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lation subsisting between them. In childhood, a rattle, or a straw, or any trifle, is more thought of than their heavenly Father: in riper years, their vain pleasures and secular pursuits command more of their affections than their divine original and only happiness.
Compare your natural temper towards your heavenly Father, and towards your earthly parents, and how wide is the difference! Nature works strong in your hearts towards them, but towards him all the filial passions are dull and dead; and why? alas ! the reason is, you are dead in trespasses and sins. But this relation of a Father is not the only relation our God sustains to you; he is your supreme King, to whom you owe allegiance ; your Lawgiver, whose will is the rule of your conduct; and your Judge, who will call you to an account, and reward or punish you according to your works; but how unnatural is it to men to revere the most high God under these august characters! Where is there a king upon earth, however weak or tyrannical, but is more regarded by his subjects than the King of heaven by the generality of men ? Were ever such excellent laws contemned and violated? Did ever criminals treat their judge with so much neglect and contempt? And are these souls alive to God who thus treat him? No. Alas ! they are dead in trespasses and sins ;" however lively they are towards other things, yet in this respect they are seized with a deadly stupor.
God is also our Guardian and Deliverer; and from how many dangers has he preserved us! from how many calamities has he delivered us ! Dangers, distresses, and deaths crowd upon us, and surround us in every age and every place : the air, the earth, the sea, and every element, are pregnant with numberless principles of pain and death ready to seize and destroy us: sickness and death swarm around us : nay, they lie in ambush in our own constitution, and are perpetually undermining our lives, and yet our divine Guardian preserves us for months and years unhurt, untouched ; or, if he suffers the calamity to fall, or death to threaten, he flies to our deliverance; and how many salvations of this kind has he wrought for us; salvations from accidents, from sicknesses, from pain, from sorrows, from death; salvations from dangers seen and unseen ; salvations in infancy, in youth, and in maturer years!
These things we cannot deny without the most stupid ignorance, and an atheistical disbelief of divine Provi. dence. Now, such repeated, such long-continued, such unmerited favors as these would not pass for nothing between man and man. We have hearts to feel such obligations; nay, the ten thousandth, the millionth part of such gracious care and goodness would be gratefully received, and thankfully acknowledged. Indeed it is impossible we should receive even this small, this very small proportion of favors from men in comparison of what we receive from God; and even when they are the instruments of our deliverance, he is the original Author. But after all, is there a natural aptitude in the hearts of men to think of their gracious guardian and Savior ? Does the principle of gratitude naturally lead them to love him, and to make thankful acknowledgments to him ? Alas! no. They may indeed feel some transient, superficial workings of gratitude when under the fresh sense of some remarkable deliverance ; but these impressions soon wear off, and they become as thoughtless and stupid as ever. But let a man, like yourselves, save you from some great distress, you will always gratefully remember him, think of him often with pleasure, and take all opportunities of returning his kindness, especially if your deliverer was much your superior, and independent upon you ; if you had forfeited his favor, provoked him, and incurred his displeasure : great favors from such an one would make impressions upon the most obdurate heart.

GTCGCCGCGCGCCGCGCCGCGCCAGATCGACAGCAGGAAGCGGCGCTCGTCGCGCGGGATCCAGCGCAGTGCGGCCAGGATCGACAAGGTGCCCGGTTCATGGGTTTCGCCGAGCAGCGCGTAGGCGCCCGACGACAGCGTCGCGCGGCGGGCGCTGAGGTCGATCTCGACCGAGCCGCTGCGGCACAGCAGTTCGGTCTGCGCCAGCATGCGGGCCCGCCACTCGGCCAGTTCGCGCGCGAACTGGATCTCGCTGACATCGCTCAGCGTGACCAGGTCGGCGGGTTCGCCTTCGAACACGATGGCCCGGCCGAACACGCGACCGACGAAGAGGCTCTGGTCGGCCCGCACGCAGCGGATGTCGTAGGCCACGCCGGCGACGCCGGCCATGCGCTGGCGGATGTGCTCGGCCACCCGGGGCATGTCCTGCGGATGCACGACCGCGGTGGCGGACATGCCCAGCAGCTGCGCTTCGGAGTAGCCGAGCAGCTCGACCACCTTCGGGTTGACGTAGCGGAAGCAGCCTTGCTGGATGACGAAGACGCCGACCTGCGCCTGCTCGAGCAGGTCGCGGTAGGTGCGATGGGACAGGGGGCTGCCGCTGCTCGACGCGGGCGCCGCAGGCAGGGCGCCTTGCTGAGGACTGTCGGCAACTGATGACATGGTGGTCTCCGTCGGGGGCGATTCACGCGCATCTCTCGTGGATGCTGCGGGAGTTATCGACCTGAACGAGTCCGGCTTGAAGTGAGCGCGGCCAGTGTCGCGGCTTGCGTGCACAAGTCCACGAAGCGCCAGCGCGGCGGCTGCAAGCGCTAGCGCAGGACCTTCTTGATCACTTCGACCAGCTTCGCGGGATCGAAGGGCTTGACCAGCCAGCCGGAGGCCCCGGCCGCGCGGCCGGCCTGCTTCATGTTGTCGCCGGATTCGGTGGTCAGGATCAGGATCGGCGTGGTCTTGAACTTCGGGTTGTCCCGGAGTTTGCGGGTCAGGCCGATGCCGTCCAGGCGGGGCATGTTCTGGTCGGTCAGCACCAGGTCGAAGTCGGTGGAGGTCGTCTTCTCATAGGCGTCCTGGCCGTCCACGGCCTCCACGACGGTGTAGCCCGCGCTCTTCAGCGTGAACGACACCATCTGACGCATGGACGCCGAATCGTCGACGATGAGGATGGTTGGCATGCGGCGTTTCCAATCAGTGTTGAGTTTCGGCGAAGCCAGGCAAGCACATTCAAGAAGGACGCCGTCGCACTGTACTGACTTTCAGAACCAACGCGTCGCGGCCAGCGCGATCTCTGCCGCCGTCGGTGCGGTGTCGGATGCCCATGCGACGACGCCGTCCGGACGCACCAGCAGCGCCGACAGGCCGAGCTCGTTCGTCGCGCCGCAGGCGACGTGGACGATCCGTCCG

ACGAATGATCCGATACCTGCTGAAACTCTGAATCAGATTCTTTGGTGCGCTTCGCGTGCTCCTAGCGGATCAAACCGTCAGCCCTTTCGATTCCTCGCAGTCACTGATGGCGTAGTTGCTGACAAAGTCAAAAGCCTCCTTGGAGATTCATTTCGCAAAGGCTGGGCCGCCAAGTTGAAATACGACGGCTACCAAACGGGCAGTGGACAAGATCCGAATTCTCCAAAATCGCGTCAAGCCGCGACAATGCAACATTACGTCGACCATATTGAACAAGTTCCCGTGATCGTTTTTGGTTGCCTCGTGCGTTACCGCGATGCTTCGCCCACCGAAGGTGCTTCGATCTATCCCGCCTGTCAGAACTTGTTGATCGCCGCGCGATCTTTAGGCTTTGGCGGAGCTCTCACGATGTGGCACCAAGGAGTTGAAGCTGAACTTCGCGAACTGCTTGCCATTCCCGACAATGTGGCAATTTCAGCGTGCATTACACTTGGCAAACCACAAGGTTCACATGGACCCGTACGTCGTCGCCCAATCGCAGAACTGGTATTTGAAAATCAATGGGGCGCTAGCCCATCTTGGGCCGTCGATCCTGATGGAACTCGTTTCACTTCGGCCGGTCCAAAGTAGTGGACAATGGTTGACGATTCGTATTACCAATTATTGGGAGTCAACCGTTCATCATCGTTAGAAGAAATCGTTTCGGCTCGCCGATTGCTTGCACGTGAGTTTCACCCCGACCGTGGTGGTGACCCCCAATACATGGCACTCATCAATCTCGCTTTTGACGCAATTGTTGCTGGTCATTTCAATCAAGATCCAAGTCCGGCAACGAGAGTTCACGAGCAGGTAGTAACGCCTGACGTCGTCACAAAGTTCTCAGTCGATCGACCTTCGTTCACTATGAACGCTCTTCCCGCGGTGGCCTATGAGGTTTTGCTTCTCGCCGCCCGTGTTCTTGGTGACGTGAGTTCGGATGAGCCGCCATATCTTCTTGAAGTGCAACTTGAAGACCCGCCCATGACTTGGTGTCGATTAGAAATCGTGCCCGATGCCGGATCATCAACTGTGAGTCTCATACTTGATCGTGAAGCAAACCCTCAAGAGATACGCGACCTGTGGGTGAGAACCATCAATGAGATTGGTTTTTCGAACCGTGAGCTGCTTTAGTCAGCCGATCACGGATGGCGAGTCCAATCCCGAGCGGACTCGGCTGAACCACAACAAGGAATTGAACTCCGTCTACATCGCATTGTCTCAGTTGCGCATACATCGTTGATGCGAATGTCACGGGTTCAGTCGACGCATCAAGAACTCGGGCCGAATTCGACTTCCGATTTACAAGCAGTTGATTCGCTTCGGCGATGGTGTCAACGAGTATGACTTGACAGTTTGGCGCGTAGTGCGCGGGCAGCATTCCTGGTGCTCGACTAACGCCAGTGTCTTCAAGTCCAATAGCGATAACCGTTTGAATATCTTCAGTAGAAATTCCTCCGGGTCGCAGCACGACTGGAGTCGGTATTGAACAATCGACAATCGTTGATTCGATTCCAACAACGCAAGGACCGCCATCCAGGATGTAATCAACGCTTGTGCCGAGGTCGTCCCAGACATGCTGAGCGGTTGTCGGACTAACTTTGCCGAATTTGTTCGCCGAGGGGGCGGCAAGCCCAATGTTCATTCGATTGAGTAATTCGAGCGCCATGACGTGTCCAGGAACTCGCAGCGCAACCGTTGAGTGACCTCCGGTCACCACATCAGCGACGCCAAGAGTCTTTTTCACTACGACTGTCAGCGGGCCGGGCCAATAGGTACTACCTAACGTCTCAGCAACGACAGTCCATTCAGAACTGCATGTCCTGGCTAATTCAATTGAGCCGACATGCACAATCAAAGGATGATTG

But though God be infinitely superior to us, and it is nothing to him what becomes of us, though we have rebelled against him, and deserve his vengeance, yet ten thousand deliverances from his hands have little or no effect upon the hearts of men : all these cannot bring them to think of him, or love him as much as they do a friend, or a common benefactor of their own species; and does such stupid ingratitude discover any spiritual life in them? No: they are dead in this respect, though they are all alive to those passions that terminate upon created objects. Farther, God is the Benefactor of mankind, not only in delivering them from dangers and calamities, but in bestowing unnumbered positive blessings upon them. Here I cannot pretend to be particu- .
lar, for the list of blessings is endless; and it will be the happy employment of an eternity to recollect and enumerate them. What an extensive and well-furnished world has our God formed for our accommodation ! For us he has enriched the sun with light and heat, and the earth with fruitfulness. The numerous inhabitants of every element, the plants, minerals, and beasts of the earth, the fishes of the sea, the fowls of the air, are all rendering their service to man; some afford him food, and others work for him : the winds and seas, fire and water, stones and trees, all conspire to be useful to him. Our divine Benefactor crowns us with the blessings of liberty, of society, of friendship, and the most endearing relations: he preserves our bealth, gives us “rain from heaven, and fruitful seasons, and fills our hearts with food and gladness." In short, he gives us life, and